This story was originally published and last updated .
Google has just released Chrome 90 to the stable channel. There aren't too many UI changes or new features for us regular folks on the surface, but under the hood, Google has added a whole slew of improvements that you'll certainly notice over time. You'll get enhancements to copy-and-paste, better AR models, and support for a new codec that uses less bandwidth during video conferences.
Google is going for a '90s style dev video in honor of the latest version number.
New HTTPS default bringing improved security and speed
Starting with Chrome 90, the address bar will default to HTTPS instead of HTTP, which comes with improved loading speeds and better privacy. If you were to type in "example.com" in the URL bar and visit the site for the first time, Chrome will automatically forward you to the https:// site instead of the http:// site. If a site doesn't support HTTPS, Chrome will fall back to HTTP after the fact. But with most sites these days supporting HTTPS, that should be a rare occurrence.
You know how you can drag and drop files from your file manager onto a website, like when you want to attach an image or a PDF to an email? Chrome is working on bringing that same functionality to your clipboard. When you hit copy (or Ctrl+c) on a file in your file manager, you're usually not able to simply hit paste (or Ctrl+v) in Chrome to move that file to a website. That's because the website doesn't have access to your file explorer's path, which is what you've essentially copied there. But Chrome wants to change that and is working on allowing web apps to read and access that specific path in your clipboard (only once you send the paste command, of course). This would essentially allow you to add files to a website without having to rely on drag-and-drop or those pesky file picker dialogs. A similar feature is already live in Safari, though of course, most websites are coded with Chrome in mind and hence rarely support features not available in it.
Since the feature is still hidden behind a flag (chrome://flags/#clipboard-filenames) and needs to be activated manually for now, it will likely take quite some time until the first few web apps implement it.
Prettier and more accurate AR models
The sphere dynamically reacts to lighting. You can try it in Chrome 90 here.
After its failed VR foray, Google is doubling down on AR, and the Chrome developers are working on making Augmented Reality look even better on the web. They're testing an API that would achieve something similar to ARCore's Environmental HDR, making for realistic shadows and lighting effects on AR models rendered by web apps. Additionally, Google is working on a Depth API to let applications access depth information about your environment, further closing the gap between local apps and the web. Taken together, these new features could make models like those rendered in Google Search feel much more realistic in the long term.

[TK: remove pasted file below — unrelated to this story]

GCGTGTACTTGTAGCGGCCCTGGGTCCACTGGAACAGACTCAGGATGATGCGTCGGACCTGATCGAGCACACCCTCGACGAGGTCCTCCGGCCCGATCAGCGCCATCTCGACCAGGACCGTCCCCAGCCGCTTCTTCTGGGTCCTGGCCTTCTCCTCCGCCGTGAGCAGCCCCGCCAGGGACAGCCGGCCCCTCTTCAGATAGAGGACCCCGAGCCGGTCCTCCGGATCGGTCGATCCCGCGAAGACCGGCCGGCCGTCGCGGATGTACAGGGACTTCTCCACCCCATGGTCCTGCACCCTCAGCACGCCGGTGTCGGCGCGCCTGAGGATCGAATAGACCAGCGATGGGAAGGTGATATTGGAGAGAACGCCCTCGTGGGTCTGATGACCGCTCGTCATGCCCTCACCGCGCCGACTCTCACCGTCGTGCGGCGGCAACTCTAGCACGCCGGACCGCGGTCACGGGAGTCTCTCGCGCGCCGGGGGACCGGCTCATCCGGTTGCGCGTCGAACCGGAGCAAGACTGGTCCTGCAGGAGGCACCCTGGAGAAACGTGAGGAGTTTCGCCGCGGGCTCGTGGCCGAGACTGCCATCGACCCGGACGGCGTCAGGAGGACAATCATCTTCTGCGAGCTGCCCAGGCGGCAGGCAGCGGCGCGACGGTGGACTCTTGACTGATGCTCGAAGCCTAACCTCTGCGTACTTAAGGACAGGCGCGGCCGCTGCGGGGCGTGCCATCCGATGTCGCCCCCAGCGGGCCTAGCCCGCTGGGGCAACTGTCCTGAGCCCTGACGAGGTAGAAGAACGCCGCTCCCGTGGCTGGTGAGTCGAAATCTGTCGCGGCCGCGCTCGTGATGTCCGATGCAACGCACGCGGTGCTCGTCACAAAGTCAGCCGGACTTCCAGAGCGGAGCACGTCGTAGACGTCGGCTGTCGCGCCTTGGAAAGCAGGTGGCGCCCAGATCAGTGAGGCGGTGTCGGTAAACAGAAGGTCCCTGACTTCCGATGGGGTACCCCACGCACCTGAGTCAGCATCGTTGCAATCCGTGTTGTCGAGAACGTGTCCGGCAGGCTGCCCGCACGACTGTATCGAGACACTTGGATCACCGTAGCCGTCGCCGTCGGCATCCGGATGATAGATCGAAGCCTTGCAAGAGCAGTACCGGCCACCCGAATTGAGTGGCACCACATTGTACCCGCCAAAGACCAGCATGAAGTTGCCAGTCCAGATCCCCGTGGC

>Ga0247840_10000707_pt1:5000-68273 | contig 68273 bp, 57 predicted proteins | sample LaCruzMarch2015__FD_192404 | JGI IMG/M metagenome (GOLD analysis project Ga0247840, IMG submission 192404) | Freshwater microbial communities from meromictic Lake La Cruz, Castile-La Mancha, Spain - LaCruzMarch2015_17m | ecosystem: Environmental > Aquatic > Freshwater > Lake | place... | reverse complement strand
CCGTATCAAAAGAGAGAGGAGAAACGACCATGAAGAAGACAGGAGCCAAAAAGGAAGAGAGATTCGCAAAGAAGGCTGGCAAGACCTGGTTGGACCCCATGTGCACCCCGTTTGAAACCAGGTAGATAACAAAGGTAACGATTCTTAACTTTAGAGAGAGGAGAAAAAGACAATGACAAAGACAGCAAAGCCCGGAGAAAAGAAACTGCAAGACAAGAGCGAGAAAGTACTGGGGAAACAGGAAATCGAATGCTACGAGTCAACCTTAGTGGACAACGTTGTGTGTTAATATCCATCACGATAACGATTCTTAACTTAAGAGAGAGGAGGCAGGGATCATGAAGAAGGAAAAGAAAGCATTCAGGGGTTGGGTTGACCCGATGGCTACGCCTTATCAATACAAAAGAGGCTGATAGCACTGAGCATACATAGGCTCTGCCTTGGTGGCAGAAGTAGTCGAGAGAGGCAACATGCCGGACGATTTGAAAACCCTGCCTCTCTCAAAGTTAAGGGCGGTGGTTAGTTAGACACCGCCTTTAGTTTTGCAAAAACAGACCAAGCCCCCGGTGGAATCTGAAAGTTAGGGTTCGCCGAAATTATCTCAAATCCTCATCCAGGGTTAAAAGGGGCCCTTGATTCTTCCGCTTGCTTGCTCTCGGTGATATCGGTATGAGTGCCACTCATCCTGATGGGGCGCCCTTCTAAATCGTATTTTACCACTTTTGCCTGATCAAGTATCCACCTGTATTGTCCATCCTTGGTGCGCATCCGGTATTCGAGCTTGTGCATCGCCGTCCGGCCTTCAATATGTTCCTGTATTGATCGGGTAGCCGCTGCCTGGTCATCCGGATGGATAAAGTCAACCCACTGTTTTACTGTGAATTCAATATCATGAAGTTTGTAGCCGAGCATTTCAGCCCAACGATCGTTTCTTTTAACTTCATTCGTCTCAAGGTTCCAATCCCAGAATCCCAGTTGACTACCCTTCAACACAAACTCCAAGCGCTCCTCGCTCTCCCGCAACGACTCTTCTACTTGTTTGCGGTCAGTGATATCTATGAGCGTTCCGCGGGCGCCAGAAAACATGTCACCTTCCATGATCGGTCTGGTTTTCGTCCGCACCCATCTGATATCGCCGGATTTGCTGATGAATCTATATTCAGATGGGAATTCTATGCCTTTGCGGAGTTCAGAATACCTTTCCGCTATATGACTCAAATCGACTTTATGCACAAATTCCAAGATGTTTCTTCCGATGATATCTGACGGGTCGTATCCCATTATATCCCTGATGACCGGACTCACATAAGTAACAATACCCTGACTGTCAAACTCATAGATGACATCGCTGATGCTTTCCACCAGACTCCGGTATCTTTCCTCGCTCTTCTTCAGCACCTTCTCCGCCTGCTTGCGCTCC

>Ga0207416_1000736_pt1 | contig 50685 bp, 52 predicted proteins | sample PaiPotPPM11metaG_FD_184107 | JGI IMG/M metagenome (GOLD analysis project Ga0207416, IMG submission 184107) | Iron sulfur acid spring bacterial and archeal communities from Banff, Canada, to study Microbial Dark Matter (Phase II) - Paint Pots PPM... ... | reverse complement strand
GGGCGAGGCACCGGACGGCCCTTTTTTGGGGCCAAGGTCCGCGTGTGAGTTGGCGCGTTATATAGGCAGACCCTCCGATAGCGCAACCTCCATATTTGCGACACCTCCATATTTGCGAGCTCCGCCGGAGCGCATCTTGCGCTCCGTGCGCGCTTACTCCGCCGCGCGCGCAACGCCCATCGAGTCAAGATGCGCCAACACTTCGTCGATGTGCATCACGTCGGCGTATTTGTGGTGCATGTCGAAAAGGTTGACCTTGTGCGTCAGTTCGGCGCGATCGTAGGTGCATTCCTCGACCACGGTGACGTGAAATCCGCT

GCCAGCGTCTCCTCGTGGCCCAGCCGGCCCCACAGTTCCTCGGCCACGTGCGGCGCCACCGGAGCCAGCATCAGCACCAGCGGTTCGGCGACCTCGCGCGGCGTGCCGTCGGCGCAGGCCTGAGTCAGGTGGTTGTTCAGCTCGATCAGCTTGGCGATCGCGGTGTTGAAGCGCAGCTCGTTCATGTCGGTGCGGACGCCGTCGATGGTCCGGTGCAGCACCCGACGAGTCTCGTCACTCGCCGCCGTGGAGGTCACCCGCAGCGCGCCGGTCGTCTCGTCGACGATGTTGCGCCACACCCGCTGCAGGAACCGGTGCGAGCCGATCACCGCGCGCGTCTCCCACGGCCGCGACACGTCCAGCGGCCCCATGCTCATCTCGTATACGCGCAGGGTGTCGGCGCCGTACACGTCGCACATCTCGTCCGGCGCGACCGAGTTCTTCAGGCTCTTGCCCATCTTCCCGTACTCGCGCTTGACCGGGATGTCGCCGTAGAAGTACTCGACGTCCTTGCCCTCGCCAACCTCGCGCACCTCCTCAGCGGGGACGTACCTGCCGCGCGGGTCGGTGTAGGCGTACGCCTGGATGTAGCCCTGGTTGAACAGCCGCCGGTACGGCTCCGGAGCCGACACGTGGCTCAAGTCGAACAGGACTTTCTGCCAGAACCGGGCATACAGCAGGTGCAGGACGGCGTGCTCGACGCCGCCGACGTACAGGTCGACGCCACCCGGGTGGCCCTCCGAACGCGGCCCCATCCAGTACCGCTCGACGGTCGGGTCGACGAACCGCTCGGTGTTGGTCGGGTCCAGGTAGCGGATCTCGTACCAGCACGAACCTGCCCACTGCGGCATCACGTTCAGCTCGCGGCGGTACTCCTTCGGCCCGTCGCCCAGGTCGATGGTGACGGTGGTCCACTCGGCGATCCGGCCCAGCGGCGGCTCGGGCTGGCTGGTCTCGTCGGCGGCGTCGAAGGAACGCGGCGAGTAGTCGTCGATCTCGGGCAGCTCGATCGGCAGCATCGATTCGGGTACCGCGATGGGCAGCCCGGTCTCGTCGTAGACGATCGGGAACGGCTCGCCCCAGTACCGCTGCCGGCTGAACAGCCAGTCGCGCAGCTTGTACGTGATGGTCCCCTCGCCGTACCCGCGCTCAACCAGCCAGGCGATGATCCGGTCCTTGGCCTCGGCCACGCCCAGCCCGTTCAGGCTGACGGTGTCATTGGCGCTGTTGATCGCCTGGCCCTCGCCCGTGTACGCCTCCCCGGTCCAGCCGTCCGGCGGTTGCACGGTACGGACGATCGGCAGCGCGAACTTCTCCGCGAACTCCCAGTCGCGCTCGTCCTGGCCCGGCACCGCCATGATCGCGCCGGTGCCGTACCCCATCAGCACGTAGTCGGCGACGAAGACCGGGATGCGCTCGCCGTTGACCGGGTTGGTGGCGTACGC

Better gravity readings for web apps
In a similar vein, Google is looking to make it easier for developers to access gravity sensor data. Web devs currently have to rely on manually deriving readings from the accelerator sensor to guess gravity, but that can be imprecise depending on the accuracy of the sensor. The new GravitySensor API would allow developers to pull that data directly. This could make some motion-based web games or apps more accurate. The feature is hidden behind a flag in Chrome 90, so it'll take a while until it goes stable, not to mention until it's widely used, but it's still great to see Google working on it.
Less bandwidth requirements for video conferencing
In the age of Zoom, Google Meet, and Microsoft Teams, Google is looking to make video conferencing less taxing on your internet connection and hardware. Chrome 90 for desktops is getting support for the AV1 encoder, optimized for video conferencing apps using the ubiquitous WebRTC standard. Once services start using the codec, it will help with better compression efficiency, allowing for less bandwidth usage and better visual quality. AV1 should even work on connections with speeds as low as 30kbps.
The Chrome team is also working on a few more significant features:
- Google is experimenting with a Device Attributes Web API that allows web apps to ask for device information such as the serial number and the location. This helps create more secure environments for enterprises working with remote machines. The feature is currently hidden behind a flag.
- You know these annoying content jumps on websites when images load and move the text around? The Chromium team has already done lots of things to eliminate that behavior, and the latest measure automatically adjusts a <picture> class container to the size of the embedded image, even before it is loaded. Google has long implemented similar measures for other, more widely used methods for adding images to websites, so you probably already benefit from the company's measures.
- Devs can now prevents CSS overflows with a new clip property that hinders text from flowing outside of boxes or other CSS elements.
Google is aiming for an even faster Chrome release cycle going forward, but right now, we'll still have to wait about six weeks until the next version of Chrome, 91, hits stable. Until then, you can check out the few new features coming with this release of Chrome 90 (APK Mirror). If you get an error when trying to install Chrome from APK Mirror, be sure to get the corresponding Trichrome Library first and try again.
The article previously covered what's new with Chrome 90 beta and has been updated to reflect that that version of Chrome is now stable.